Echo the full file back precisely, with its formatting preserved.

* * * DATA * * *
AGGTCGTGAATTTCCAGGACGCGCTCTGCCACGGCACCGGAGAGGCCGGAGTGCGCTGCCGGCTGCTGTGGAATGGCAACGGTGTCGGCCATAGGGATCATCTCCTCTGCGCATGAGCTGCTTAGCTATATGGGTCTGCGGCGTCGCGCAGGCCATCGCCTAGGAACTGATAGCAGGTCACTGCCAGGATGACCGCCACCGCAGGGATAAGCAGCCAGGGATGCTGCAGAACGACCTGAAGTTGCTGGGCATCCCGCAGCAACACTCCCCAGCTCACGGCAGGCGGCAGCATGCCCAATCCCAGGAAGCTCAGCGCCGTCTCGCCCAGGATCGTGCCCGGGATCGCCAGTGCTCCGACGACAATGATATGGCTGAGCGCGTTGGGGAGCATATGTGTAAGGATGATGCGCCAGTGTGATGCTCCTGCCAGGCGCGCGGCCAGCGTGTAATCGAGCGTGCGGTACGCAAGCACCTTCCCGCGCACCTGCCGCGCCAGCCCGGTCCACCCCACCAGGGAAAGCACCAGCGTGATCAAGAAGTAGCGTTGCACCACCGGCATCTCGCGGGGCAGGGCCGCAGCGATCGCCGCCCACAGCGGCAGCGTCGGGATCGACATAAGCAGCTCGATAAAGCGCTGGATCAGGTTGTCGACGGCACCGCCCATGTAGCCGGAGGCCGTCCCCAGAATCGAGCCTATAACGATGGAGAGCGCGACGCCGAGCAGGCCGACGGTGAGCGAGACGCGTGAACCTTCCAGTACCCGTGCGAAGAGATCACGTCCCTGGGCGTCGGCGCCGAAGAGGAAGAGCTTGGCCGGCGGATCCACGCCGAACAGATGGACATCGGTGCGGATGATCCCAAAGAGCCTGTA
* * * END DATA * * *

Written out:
AGGTCGTGAATTTCCAGGACGCGCTCTGCCACGGCACCGGAGAGGCCGGAGTGCGCTGCCGGCTGCTGTGGAATGGCAACGGTGTCGGCCATAGGGATCATCTCCTCTGCGCATGAGCTGCTTAGCTATATGGGTCTGCGGCGTCGCGCAGGCCATCGCCTAGGAACTGATAGCAGGTCACTGCCAGGATGACCGCCACCGCAGGGATAAGCAGCCAGGGATGCTGCAGAACGACCTGAAGTTGCTGGGCATCCCGCAGCAACACTCCCCAGCTCACGGCAGGCGGCAGCATGCCCAATCCCAGGAAGCTCAGCGCCGTCTCGCCCAGGATCGTGCCCGGGATCGCCAGTGCTCCGACGACAATGATATGGCTGAGCGCGTTGGGGAGCATATGTGTAAGGATGATGCGCCAGTGTGATGCTCCTGCCAGGCGCGCGGCCAGCGTGTAATCGAGCGTGCGGTACGCAAGCACCTTCCCGCGCACCTGCCGCGCCAGCCCGGTCCACCCCACCAGGGAAAGCACCAGCGTGATCAAGAAGTAGCGTTGCACCACCGGCATCTCGCGGGGCAGGGCCGCAGCGATCGCCGCCCACAGCGGCAGCGTCGGGATCGACATAAGCAGCTCGATAAAGCGCTGGATCAGGTTGTCGACGGCACCGCCCATGTAGCCGGAGGCCGTCCCCAGAATCGAGCCTATAACGATGGAGAGCGCGACGCCGAGCAGGCCGACGGTGAGCGAGACGCGTGAACCTTCCAGTACCCGTGCGAAGAGATCACGTCCCTGGGCGTCGGCGCCGAAGAGGAAGAGCTTGGCCGGCGGATCCACGCCGAACAGATGGACATCGGTGCGGATGATCCCAAAGAGCCTGTA